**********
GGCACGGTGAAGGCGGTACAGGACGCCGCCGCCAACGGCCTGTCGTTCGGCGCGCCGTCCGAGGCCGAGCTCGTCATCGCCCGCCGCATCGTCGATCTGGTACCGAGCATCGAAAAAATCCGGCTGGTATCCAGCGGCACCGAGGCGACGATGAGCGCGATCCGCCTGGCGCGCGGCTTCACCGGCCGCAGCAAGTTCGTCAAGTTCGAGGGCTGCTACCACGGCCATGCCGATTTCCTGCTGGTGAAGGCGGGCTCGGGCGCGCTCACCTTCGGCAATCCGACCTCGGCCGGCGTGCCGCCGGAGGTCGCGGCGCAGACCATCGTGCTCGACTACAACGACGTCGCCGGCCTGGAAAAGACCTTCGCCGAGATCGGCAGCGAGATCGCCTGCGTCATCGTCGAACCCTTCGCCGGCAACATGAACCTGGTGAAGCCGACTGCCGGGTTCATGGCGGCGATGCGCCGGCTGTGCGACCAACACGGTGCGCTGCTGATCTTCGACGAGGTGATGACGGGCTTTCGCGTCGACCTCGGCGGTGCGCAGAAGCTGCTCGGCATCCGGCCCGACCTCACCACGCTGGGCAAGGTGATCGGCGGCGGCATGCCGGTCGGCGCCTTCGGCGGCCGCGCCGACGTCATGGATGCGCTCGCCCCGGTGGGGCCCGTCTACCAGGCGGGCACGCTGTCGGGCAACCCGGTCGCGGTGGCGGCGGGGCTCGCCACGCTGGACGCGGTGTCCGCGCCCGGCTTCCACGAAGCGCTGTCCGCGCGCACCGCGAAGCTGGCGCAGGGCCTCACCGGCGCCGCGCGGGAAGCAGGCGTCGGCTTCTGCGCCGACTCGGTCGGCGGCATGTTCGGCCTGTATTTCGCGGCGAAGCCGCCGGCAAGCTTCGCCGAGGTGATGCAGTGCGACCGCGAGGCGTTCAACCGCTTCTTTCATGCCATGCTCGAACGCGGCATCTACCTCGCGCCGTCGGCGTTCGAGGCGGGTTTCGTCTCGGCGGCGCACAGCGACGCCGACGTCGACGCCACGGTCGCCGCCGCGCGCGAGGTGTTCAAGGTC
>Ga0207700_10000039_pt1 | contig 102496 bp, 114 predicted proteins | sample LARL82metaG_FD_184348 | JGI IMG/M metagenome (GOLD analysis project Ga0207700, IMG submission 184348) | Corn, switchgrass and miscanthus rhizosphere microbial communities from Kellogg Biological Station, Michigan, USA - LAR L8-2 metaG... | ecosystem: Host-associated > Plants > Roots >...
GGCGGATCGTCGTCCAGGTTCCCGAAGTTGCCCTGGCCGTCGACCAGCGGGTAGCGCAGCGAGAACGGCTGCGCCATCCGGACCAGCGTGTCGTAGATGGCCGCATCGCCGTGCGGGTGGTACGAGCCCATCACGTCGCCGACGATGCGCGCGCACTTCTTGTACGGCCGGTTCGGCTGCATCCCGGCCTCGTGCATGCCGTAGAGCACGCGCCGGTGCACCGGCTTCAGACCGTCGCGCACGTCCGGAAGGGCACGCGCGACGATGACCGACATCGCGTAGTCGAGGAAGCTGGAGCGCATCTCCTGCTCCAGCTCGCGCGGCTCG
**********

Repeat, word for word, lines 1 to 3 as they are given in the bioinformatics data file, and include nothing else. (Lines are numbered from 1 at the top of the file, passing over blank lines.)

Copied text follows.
GGCACGGTGAAGGCGGTACAGGACGCCGCCGCCAACGGCCTGTCGTTCGGCGCGCCGTCCGAGGCCGAGCTCGTCATCGCCCGCCGCATCGTCGATCTGGTACCGAGCATCGAAAAAATCCGGCTGGTATCCAGCGGCACCGAGGCGACGATGAGCGCGATCCGCCTGGCGCGCGGCTTCACCGGCCGCAGCAAGTTCGTCAAGTTCGAGGGCTGCTACCACGGCCATGCCGATTTCCTGCTGGTGAAGGCGGGCTCGGGCGCGCTCACCTTCGGCAATCCGACCTCGGCCGGCGTGCCGCCGGAGGTCGCGGCGCAGACCATCGTGCTCGACTACAACGACGTCGCCGGCCTGGAAAAGACCTTCGCCGAGATCGGCAGCGAGATCGCCTGCGTCATCGTCGAACCCTTCGCCGGCAACATGAACCTGGTGAAGCCGACTGCCGGGTTCATGGCGGCGATGCGCCGGCTGTGCGACCAACACGGTGCGCTGCTGATCTTCGACGAGGTGATGACGGGCTTTCGCGTCGACCTCGGCGGTGCGCAGAAGCTGCTCGGCATCCGGCCCGACCTCACCACGCTGGGCAAGGTGATCGGCGGCGGCATGCCGGTCGGCGCCTTCGGCGGCCGCGCCGACGTCATGGATGCGCTCGCCCCGGTGGGGCCCGTCTACCAGGCGGGCACGCTGTCGGGCAACCCGGTCGCGGTGGCGGCGGGGCTCGCCACGCTGGACGCGGTGTCCGCGCCCGGCTTCCACGAAGCGCTGTCCGCGCGCACCGCGAAGCTGGCGCAGGGCCTCACCGGCGCCGCGCGGGAAGCAGGCGTCGGCTTCTGCGCCGACTCGGTCGGCGGCATGTTCGGCCTGTATTTCGCGGCGAAGCCGCCGGCAAGCTTCGCCGAGGTGATGCAGTGCGACCGCGAGGCGTTCAACCGCTTCTTTCATGCCATGCTCGAACGCGGCATCTACCTCGCGCCGTCGGCGTTCGAGGCGGGTTTCGTCTCGGCGGCGCACAGCGACGCCGACGTCGACGCCACGGTCGCCGCCGCGCGCGAGGTGTTCAAGGTC
>Ga0207700_10000039_pt1 | contig 102496 bp, 114 predicted proteins | sample LARL82metaG_FD_184348 | JGI IMG/M metagenome (GOLD analysis project Ga0207700, IMG submission 184348) | Corn, switchgrass and miscanthus rhizosphere microbial communities from Kellogg Biological Station, Michigan, USA - LAR L8-2 metaG... | ecosystem: Host-associated > Plants > Roots >...
GGCGGATCGTCGTCCAGGTTCCCGAAGTTGCCCTGGCCGTCGACCAGCGGGTAGCGCAGCGAGAACGGCTGCGCCATCCGGACCAGCGTGTCGTAGATGGCCGCATCGCCGTGCGGGTGGTACGAGCCCATCACGTCGCCGACGATGCGCGCGCACTTCTTGTACGGCCGGTTCGGCTGCATCCCGGCCTCGTGCATGCCGTAGAGCACGCGCCGGTGCACCGGCTTCAGACCGTCGCGCACGTCCGGAAGGGCACGCGCGACGATGACCGACATCGCGTAGTCGAGGAAGCTGGAGCGCATCTCCTGCTCCAGCTCGCGCGGCTCG